The Pregnant Self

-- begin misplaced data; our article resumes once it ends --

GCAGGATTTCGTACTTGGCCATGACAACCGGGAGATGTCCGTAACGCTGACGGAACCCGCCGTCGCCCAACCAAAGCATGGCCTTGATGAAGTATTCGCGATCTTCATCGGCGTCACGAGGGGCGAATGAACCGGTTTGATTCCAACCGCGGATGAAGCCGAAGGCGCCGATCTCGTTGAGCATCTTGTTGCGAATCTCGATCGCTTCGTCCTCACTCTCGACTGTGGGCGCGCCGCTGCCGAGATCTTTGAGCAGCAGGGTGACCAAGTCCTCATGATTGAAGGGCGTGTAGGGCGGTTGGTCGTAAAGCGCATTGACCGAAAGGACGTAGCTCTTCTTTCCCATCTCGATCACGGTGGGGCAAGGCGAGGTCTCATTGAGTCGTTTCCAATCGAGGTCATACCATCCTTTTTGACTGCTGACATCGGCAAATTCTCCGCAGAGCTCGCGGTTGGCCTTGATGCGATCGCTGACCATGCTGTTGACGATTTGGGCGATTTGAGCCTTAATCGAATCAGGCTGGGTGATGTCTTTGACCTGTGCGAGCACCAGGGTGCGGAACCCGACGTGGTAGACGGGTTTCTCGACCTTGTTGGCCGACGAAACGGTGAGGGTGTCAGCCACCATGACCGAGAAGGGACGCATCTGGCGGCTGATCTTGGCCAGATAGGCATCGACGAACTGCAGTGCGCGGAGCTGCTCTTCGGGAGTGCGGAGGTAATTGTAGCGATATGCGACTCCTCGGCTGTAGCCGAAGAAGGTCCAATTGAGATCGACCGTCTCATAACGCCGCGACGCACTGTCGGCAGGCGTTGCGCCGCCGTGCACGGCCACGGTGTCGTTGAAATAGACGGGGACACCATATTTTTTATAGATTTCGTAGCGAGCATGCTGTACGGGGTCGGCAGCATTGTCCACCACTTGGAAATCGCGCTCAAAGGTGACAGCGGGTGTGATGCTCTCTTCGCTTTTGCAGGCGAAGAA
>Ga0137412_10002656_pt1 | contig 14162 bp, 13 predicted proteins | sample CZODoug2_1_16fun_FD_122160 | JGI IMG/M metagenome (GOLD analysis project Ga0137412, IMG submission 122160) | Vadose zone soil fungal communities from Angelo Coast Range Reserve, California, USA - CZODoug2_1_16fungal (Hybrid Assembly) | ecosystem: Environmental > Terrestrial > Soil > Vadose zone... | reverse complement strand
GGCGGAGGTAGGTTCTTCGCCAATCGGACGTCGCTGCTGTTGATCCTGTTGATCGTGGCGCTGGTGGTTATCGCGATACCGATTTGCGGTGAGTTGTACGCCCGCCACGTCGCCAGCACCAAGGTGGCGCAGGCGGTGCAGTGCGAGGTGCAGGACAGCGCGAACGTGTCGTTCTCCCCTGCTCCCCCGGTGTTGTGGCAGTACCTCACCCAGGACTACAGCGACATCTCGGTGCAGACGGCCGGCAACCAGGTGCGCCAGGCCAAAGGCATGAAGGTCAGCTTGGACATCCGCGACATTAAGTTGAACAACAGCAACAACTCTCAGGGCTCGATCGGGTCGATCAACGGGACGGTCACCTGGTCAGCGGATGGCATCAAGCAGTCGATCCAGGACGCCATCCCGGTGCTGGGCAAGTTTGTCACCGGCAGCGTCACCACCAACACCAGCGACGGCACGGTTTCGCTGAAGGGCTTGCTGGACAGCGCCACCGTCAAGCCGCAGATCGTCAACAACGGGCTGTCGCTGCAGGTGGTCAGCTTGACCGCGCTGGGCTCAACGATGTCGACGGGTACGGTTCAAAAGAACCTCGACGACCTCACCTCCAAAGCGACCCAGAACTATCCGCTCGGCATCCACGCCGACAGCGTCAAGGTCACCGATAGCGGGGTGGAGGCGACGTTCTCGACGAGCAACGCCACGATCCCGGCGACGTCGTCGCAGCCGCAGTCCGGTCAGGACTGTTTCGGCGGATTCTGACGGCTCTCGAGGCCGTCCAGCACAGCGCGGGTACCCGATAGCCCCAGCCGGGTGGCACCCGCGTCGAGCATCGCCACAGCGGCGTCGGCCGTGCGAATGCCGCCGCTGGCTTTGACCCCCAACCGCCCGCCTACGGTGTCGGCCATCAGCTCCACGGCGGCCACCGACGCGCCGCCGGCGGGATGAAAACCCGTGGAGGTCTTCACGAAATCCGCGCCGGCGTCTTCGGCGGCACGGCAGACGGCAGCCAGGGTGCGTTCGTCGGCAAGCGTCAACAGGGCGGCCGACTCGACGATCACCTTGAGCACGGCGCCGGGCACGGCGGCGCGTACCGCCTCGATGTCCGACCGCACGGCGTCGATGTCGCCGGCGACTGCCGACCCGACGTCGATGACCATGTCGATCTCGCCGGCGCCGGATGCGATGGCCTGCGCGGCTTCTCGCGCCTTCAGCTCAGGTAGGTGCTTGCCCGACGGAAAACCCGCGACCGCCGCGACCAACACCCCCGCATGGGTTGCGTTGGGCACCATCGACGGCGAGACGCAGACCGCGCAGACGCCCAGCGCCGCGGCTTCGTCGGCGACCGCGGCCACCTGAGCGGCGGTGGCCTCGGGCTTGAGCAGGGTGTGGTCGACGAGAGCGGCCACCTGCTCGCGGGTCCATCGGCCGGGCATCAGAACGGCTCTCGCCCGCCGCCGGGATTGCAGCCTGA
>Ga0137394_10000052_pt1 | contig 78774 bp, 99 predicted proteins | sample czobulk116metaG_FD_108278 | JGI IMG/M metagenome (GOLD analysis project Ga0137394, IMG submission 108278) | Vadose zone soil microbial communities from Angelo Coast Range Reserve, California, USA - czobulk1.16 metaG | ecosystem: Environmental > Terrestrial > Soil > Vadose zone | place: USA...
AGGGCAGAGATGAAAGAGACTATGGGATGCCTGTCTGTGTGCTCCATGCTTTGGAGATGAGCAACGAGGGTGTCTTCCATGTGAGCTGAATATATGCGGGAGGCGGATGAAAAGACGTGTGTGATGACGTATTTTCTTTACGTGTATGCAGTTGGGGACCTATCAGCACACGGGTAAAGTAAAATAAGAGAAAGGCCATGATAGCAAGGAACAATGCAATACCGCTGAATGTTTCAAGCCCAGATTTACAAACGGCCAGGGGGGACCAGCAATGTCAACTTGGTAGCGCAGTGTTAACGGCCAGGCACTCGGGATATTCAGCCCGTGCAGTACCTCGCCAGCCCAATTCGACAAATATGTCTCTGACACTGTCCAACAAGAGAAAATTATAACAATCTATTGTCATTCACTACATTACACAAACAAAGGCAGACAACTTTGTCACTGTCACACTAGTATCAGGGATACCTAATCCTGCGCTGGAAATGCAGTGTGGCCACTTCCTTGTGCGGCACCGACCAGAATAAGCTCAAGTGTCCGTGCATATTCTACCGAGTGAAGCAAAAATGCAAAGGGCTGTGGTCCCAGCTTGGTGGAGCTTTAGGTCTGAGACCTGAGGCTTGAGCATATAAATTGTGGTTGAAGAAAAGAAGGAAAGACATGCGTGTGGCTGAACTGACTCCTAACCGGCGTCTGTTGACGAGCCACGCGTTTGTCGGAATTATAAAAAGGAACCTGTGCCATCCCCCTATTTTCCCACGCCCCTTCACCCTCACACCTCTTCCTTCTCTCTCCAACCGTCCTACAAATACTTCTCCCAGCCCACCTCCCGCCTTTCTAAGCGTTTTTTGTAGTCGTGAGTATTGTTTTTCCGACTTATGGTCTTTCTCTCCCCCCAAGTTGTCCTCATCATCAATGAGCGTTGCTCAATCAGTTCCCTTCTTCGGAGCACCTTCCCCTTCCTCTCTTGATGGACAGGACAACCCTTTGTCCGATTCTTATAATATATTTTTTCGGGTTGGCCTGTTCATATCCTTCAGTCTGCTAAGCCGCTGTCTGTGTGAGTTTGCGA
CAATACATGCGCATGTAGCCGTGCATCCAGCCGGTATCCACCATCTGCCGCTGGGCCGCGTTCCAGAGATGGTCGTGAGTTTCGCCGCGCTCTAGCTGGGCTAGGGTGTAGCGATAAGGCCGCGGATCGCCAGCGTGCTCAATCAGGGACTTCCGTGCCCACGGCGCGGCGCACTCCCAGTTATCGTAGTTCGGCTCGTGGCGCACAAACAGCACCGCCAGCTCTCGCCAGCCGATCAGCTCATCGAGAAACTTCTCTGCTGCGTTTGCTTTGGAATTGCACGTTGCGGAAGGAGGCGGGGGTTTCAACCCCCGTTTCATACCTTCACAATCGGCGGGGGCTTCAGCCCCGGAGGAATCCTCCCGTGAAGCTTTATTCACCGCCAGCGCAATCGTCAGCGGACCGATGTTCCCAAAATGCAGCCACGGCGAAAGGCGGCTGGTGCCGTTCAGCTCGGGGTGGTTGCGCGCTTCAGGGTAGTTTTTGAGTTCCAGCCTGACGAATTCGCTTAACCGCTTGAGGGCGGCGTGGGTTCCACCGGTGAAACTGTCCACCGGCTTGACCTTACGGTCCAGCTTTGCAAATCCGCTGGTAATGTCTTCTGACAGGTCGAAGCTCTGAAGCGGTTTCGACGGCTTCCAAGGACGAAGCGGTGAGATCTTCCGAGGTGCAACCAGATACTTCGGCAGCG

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Pregnancy, a human phenomenon experienced throughout the world and throughout history, has been largely ignored by the philosophical community. A preference for the abnormal and the extraordinary has left this common yet challenging process on the sidelines of philosophical discussion. Pregnancy stands as a significant challenge to many of our intuitions about the self, particularly those concerning the boundaries, plurality and diachronic identity of the self. Because of this, pregnancy necessitates a theory of the self which does not merely uphold our usual assumptions about the self. Daniel Dennett presents a theory of the self which meets this criterion. He argues that the self is a centre of narrative gravity: an abstract, theoretical entity which is useful for the explanation and prediction of an individual’s behaviour. Dennett’s theory, though provocative, lacks a basis in typical human experience. He relies primarily on thought experiments and extraordinary conditions to support his theory. To demonstrate the applicability and generality of this theory, it must be tested against a common, natural human occurrence like pregnancy. In this paper we explore the application of Daniel Dennett’s theory of the narrative self to the experience of pregnancy. This application yields a double result. Dennett’s theory is bolstered by a demonstration of its generality and applicability, and the experience of pregnancy is placed into a context in which it can be validated and understood.